(This text is the English translation of my blog post from June last year)
The topic of “Cloud software for law firms” is playing an increasingly important role for many software providers in Europe. Only a few years ago, it was unthinkable that the legal profession would be offered programs for law firm organizations that were hosted web-based in (public) clouds and not operated locally in the IT infrastructure of the law firms. In the past, the main reasons against web-based software were the high demands on data security, especially in Germany from § 203 StGB (violation of private secrets). However, the recent reform of the aforementioned paragraph and the associated adjustments to the professional regulations, as well as the beginning general digitalization of legal advice (“LegalTech”) and not least technical advances in encryption and application architecture seem to have led to a rethink among lawyers regarding the topic of “cloud” and the offers in the area of office organization software.
Advantages of web-based law firm software
What are the advantages of a web-based law firm software compared to the previous systems?
While so far almost all office solutions are so-called “client-server” applications, where the main application is installed locally on each workstation and a central database has to be set up on an internal office server in order to enable central access to the stored information, this extensive installation work is not necessary with web-based solutions.
Here, it is usually enough to set up the office online and off you go. With cloud solutions, the backup of the stored data is usually performed automatically by the providers, the customer no longer has to worry about it.
Another major advantage of online solutions over the previous locally operated (“on-premise”) systems is that the software is always up to date, laborious manual installations of patches and updates by the law firm are eliminated.
While the arguments in favor of cloud-based solutions mainly concern the “care” and “maintenance” of the systems, in my opinion the biggest advantages of web based software are to be seen in the mobility and expandability of such systems.
Almost all solutions based on modern web technologies can be used both on the (desktop) computer in the office and on mobile devices such as iPads or smartphones. The involvement of clients in the exchange of information is also simple, secure and quick thanks to the use of different devices.
But what is meant by expandability? While the previous office organization systems are “monolithic” programs that cannot be individually adapted to the special needs of a firm or only to a very limited extent, cloud-based solutions usually have an open architecture with extensive interfaces (APIs) that make it possible to integrate offers from third-party providers. For example, there are more than 120 additional apps for the cloud software clio.com (unfortunately not yet adapted for the German market), which can be connected to the basic system if required. In addition, individually developed software, developed specifically for the law firm, can be connected using the (documented) interfaces.
But are there also disadvantages when using web/cloud-based solutions compared to the previous desktop applications?
Yes, there are, although these, in my opinion, are far from “compensating” for the advantages described above.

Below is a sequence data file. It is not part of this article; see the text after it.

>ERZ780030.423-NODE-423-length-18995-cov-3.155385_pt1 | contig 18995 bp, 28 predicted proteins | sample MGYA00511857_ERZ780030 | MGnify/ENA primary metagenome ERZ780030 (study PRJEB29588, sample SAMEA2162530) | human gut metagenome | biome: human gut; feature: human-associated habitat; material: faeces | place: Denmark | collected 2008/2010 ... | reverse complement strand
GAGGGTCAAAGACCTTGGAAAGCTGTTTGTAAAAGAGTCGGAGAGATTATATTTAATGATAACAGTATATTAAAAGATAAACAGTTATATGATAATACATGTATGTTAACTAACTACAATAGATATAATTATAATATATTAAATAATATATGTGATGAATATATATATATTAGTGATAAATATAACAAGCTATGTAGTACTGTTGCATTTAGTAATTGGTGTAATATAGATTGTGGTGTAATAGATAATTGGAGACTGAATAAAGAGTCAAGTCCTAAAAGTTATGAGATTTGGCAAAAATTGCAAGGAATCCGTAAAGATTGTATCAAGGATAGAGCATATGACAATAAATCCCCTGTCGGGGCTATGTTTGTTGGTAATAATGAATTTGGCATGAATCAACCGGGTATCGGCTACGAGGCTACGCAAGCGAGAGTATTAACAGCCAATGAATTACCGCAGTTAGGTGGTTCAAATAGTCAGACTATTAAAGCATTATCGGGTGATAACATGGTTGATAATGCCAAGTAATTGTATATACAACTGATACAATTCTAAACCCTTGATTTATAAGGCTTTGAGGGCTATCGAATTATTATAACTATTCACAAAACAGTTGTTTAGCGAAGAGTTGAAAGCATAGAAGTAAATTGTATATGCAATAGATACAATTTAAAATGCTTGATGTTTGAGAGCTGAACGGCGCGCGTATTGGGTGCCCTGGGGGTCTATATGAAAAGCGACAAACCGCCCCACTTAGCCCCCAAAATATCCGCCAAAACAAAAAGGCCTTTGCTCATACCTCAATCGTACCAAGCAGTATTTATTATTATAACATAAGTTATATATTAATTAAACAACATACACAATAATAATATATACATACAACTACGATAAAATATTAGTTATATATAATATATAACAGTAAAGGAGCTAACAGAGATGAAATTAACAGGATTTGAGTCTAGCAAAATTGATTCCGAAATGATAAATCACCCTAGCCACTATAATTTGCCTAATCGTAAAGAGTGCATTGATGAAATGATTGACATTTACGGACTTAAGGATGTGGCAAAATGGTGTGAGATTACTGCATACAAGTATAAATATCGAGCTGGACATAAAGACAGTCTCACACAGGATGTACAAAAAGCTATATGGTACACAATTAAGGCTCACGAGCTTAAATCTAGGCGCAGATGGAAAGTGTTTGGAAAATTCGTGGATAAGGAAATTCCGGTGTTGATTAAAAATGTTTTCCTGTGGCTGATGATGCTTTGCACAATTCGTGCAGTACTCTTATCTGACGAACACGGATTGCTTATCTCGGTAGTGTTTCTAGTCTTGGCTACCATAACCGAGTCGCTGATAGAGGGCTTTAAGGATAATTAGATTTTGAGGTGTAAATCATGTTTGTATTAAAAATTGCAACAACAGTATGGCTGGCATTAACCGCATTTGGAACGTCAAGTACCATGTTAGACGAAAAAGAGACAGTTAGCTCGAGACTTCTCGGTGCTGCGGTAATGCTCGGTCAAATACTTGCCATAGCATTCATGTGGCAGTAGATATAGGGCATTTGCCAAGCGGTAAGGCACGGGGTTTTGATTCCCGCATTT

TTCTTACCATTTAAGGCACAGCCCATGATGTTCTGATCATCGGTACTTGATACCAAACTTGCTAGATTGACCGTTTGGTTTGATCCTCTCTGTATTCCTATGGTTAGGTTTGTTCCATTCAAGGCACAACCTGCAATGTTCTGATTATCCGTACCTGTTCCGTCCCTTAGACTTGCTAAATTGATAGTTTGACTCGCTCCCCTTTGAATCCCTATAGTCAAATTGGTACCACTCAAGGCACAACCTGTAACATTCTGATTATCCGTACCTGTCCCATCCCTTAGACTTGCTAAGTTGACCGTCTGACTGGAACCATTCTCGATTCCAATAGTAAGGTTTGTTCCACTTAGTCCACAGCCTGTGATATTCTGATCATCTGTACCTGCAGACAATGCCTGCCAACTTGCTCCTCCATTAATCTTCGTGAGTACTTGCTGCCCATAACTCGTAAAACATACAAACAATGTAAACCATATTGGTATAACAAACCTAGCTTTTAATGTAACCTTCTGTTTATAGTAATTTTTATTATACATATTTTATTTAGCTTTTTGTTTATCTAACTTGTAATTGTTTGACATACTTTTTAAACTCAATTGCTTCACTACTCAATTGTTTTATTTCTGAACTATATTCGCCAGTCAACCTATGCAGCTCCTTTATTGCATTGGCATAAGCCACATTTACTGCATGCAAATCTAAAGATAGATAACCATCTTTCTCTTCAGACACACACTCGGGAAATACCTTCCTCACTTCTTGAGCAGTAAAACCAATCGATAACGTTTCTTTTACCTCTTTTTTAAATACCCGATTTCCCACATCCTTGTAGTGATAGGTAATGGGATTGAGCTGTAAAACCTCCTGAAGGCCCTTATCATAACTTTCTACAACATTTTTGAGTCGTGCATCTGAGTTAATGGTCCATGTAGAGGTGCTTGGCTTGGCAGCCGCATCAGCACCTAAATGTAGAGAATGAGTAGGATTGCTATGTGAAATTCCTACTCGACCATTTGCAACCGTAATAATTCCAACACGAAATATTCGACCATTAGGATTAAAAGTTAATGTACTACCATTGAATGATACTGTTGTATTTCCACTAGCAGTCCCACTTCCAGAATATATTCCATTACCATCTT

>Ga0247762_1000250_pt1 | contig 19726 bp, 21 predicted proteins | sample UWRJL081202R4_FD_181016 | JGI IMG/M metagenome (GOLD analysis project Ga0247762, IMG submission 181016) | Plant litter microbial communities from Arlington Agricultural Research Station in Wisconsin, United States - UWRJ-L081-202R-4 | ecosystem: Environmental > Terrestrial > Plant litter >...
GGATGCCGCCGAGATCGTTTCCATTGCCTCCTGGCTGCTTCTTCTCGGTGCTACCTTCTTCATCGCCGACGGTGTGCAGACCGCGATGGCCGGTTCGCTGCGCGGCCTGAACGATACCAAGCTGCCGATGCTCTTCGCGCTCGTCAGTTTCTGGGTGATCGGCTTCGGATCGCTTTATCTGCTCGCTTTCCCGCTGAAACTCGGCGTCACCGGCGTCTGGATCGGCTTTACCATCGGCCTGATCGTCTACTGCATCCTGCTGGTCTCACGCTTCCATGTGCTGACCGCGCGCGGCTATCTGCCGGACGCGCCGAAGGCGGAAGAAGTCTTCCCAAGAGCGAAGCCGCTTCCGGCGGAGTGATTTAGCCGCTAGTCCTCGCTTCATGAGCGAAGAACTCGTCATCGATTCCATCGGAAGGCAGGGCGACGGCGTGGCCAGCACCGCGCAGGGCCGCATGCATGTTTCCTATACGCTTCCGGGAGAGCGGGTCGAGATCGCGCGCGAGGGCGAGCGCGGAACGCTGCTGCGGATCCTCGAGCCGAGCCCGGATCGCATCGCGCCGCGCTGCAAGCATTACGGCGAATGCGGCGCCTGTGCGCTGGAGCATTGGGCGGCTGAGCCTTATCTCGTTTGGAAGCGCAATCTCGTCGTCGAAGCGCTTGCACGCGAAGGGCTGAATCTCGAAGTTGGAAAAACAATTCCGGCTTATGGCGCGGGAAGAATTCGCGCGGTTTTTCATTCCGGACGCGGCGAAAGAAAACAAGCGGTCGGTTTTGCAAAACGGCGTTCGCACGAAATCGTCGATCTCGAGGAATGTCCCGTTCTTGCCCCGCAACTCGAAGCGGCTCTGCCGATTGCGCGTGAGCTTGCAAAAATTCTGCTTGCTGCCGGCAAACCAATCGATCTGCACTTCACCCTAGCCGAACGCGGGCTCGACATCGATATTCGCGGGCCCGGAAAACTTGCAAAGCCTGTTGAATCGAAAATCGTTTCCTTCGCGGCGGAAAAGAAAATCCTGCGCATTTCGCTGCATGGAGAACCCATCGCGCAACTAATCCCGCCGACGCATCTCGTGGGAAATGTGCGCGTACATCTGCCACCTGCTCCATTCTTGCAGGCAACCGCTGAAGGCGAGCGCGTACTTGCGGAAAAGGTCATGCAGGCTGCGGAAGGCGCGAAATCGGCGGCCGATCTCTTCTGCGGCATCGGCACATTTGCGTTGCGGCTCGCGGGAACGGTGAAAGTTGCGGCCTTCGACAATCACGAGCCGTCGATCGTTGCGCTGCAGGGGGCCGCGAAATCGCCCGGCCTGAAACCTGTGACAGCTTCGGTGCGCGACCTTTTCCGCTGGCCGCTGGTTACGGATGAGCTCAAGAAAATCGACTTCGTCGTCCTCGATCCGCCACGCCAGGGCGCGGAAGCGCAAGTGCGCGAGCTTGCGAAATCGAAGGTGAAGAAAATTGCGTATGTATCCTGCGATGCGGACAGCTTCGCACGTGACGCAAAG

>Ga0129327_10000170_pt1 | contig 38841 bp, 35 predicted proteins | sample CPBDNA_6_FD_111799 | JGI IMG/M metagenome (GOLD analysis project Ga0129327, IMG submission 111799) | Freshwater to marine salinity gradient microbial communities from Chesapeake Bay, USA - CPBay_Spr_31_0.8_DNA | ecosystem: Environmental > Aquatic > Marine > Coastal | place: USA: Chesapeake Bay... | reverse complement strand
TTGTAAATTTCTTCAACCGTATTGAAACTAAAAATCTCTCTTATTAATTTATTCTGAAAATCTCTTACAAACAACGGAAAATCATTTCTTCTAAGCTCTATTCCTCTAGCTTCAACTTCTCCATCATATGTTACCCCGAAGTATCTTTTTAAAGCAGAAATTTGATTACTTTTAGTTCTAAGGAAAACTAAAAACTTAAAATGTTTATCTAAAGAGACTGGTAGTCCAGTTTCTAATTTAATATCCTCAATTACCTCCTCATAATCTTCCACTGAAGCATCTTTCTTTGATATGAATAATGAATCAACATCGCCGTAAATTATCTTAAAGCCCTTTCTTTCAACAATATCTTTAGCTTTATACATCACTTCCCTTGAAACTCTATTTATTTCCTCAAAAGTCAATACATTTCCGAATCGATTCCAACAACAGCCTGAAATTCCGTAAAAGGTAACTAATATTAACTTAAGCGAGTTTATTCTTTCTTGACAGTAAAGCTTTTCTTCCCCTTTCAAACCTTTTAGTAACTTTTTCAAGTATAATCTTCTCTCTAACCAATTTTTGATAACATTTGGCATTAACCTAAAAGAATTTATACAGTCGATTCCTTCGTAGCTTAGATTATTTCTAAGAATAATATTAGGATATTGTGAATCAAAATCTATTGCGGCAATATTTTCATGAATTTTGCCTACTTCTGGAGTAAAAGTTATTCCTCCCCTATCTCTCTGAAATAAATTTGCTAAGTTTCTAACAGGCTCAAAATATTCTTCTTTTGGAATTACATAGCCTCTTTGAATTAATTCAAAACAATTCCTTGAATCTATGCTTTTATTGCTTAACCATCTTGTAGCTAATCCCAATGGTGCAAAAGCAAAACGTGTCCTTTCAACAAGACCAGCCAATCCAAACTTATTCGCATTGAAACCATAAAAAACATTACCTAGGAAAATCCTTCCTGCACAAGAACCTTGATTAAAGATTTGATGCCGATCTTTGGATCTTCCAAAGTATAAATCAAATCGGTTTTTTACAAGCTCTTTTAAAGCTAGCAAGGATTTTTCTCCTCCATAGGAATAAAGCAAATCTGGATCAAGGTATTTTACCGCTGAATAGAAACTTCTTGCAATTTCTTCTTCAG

Like all online offers, the corresponding solutions in the law firm field also require a stable and fast connection to the internet. The use of browsers to display the user interface also (currently) leads to some restrictions in the design of the displayed elements (e.g. right mouse button support).
Availability of the current offers
Cloud-based applications are currently being developed by both established vendors and numerous new start-ups. Wolters-Kluwer, for example, presented its web-based software “Kleos“, while Soldan presented its “Rainmaker” offer to the participants of the Attorneys’ Day 2018 in Mannheim/Germany.
While technical developments are already mature and advanced, there is a clear difference between the functional scope of currently offered online solutions and the established desktop programs.
In particular regarding the topics of “invoicing” and “reporting”, the web-based offers are still “lagging” far behind the competition of the classically installed software. In my opinion, this functional discrepancy will have reduced in the course of the next 1-2 years at the earliest to such an extent that a change to the new providers for law firms, which already use “classical” software productively, might come into question.
For law firms that are currently in the process of acquiring organizational software for the first time – in particular for newcomers to the profession – the web offerings right now on the market could already be a sensible option, since – as just explained – the range of functions of cloud-based solutions is likely to continue to improve rapidly.
The web-based solutions in the field of law firm organization undoubtedly are the future due to the advantages described above. Established providers will therefore be forced to develop “cloud software” as a successor to their existing desktop programs, otherwise they will no longer be present on the market in the medium term.
Currently, the classic desktop applications functionally outperform the current offerings of web-based solutions, especially in the areas of invoicing and reporting, so that for law firms that already use office software as well as for larger units in general, switching to the cloud is not yet reasonable in the short term. However, the online systems that are already available are an interesting option for setting up a law firm.
This post is also available in: Deutsch (German)